I've read this in Saint Thomas Aquinas' sermons on the Apostles' Creed (emphasis mine):

“Confirmation.”—The second Sacrament is Confirmation. Just as they who are physically born need certain powers to act, so those who are reborn spiritually must have the strength of the Holy Spirit which is imparted to them in this Sacrament. In order that they might become strong, the Apostles received the Holy Spirit after the Ascension of Christ: “Stay you in the city till you be endowed with power from on high” [Lk 24:49]. This power is given in the Sacrament of Confirmation. They, therefore, who have the care of children should be very careful to see that they be confirmed, because great grace is conferred in Confirmation. He who is confirmed will, when he dies, enjoy greater glory than one not confirmed, because greater grace will be his.

Thomas speaks about "children" to be confirmed. The common practice today is to confirm young adults, to mark their maturity and mature acceptance of their faith. Thomas seems to advocate the other concept of the sacrament of confirmation: this sacrament should open the young boy or girl to the help of Holy Spirit to become a true adult Christian.

When should young Christian be confirmed according to st. Thomas? Or in other words: what were the common ages when people were confirmed in 13th century? Of these, it's easy to pick those that can be seen as "children".

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    I can't find an exact response in the Summa, but in his discussion of Confirmation, Aquinas does say both "the age of the body does not affect the soul. Consequently even in childhood man can attain to the perfection of spiritual age" (Third Part, Q 72, Art 8 ad 2) implying that it's OK to baptize children, and also "this sacrament is given not only to children but also to adults" (TP, Q 71, Art 10 Obj 1). So it seems there was no fixed age. But I have no further evidence. Commented Mar 16, 2015 at 13:36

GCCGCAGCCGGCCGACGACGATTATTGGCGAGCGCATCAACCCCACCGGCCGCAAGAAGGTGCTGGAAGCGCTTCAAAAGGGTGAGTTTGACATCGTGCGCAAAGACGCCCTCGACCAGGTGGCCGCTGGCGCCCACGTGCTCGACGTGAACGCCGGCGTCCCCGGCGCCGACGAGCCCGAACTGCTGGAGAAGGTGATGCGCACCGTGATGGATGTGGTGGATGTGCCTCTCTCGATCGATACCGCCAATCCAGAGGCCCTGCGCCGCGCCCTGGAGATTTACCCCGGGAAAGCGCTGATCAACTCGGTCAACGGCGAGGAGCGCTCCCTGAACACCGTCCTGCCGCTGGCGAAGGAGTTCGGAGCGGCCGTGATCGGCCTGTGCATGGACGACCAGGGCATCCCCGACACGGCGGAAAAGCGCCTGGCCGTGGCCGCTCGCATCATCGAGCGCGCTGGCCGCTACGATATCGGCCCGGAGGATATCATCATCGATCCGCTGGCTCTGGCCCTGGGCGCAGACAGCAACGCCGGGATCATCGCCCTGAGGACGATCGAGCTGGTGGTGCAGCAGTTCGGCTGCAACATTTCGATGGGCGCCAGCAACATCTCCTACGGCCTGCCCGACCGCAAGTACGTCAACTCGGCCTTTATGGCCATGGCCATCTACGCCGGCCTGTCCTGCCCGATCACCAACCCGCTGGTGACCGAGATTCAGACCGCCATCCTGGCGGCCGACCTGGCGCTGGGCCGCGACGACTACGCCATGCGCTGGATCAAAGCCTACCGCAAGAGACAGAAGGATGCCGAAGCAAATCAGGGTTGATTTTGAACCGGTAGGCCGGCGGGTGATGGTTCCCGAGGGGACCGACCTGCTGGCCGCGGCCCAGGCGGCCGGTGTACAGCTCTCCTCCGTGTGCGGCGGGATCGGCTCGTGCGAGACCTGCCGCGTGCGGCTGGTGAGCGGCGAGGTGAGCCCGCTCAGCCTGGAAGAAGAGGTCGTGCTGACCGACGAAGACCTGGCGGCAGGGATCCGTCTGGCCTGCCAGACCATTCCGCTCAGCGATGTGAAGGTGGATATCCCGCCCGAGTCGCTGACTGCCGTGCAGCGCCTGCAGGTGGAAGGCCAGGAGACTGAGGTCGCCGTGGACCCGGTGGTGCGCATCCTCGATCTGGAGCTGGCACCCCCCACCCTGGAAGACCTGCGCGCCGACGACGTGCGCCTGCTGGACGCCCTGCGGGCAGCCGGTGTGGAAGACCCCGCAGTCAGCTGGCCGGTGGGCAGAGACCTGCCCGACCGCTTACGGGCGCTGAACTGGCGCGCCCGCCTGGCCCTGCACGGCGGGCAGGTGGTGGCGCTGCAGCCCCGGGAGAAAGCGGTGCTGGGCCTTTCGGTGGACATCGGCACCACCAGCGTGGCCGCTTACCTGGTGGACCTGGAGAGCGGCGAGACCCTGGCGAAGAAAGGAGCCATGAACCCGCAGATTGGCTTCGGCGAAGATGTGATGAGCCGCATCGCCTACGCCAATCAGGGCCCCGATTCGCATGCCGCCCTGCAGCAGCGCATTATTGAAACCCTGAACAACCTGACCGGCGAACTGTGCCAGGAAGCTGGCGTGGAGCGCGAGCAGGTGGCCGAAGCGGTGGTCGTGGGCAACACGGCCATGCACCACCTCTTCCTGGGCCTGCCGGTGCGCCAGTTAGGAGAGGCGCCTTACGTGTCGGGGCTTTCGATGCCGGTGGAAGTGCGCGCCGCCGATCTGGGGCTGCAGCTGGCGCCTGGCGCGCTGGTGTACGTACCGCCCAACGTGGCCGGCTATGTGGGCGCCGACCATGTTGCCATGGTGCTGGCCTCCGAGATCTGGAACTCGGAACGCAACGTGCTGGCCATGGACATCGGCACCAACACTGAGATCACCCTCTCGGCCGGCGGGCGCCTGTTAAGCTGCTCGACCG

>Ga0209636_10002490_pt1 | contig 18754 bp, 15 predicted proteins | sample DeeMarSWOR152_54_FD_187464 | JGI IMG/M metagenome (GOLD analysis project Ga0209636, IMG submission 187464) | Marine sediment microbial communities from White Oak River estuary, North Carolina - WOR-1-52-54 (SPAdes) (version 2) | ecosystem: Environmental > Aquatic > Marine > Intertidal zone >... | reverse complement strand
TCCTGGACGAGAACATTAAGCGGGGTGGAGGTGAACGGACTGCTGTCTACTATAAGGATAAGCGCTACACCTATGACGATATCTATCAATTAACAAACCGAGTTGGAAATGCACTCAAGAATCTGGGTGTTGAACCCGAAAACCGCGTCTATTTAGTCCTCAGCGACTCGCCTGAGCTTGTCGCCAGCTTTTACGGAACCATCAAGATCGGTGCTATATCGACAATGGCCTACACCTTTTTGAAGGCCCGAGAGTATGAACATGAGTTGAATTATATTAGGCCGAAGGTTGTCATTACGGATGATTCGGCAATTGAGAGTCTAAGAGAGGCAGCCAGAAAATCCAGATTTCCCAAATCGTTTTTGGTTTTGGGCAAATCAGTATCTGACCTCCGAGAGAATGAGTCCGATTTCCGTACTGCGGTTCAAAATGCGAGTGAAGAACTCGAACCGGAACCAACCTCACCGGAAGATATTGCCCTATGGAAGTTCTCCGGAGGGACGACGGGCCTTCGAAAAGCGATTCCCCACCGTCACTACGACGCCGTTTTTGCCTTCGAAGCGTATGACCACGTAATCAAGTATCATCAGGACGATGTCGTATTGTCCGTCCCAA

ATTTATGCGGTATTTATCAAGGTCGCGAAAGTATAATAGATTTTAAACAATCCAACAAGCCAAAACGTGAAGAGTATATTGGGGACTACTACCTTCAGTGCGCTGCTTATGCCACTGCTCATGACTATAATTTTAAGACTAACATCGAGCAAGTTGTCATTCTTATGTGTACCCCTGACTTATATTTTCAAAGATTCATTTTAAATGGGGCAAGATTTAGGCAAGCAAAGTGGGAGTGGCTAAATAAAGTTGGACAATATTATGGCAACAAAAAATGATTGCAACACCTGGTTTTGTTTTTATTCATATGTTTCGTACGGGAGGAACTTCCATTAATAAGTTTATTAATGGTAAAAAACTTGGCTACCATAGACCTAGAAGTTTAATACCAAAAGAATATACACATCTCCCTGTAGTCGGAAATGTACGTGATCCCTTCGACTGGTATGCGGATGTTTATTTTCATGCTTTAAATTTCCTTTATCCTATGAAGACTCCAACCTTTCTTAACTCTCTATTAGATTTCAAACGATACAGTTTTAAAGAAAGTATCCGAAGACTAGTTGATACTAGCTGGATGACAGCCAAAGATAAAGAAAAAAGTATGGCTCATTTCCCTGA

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By St Thomas's time, infant baptism would have been the norm for many centuries. However, confirmation has always had to fight for survival, in that it is not necessary for salvation and therefore once it was separated from baptism it was hard to get people to bring their children of any age to receive it on the rare occasions when the bishop happened to be available. (The word children can refer to relationship without restriction to age.) There is no set age when a person receives confirmation, either in St Thomas's day or our own. It depends not only on the readiness of the child/adult but also the availability of the bishop, who is normally the one who administers the sacrament since at least the second council of Lyons in 1274. Often a bishop has historically not been able to visit every parish in his see in a year, or even several years, especially in the days before modern roads. In St. Thomas's time most parishes probably didn't give much, if any, catechesis to prepare people for confirmation either, so it didn't matter so much what age they were when they received it. Education of any kind was a rarity.

In the Latin rite today, after infant baptism, childhood first communion (and first confession) precedes confirmation, usually by several years. No episcopal presence is needed for these earlier initiation rites. Simplified catechesis takes place before first communion, and more complete catechesis precedes confirmation. Of course, for adults in RCIA, baptism, confirmation and communion can all take place in a single ceremony at the Easter vigil, and is preceded by several months of adult catechesis.

A good reference for the history of the sacraments is "Doors to the Sacred" by Joseph Martos.

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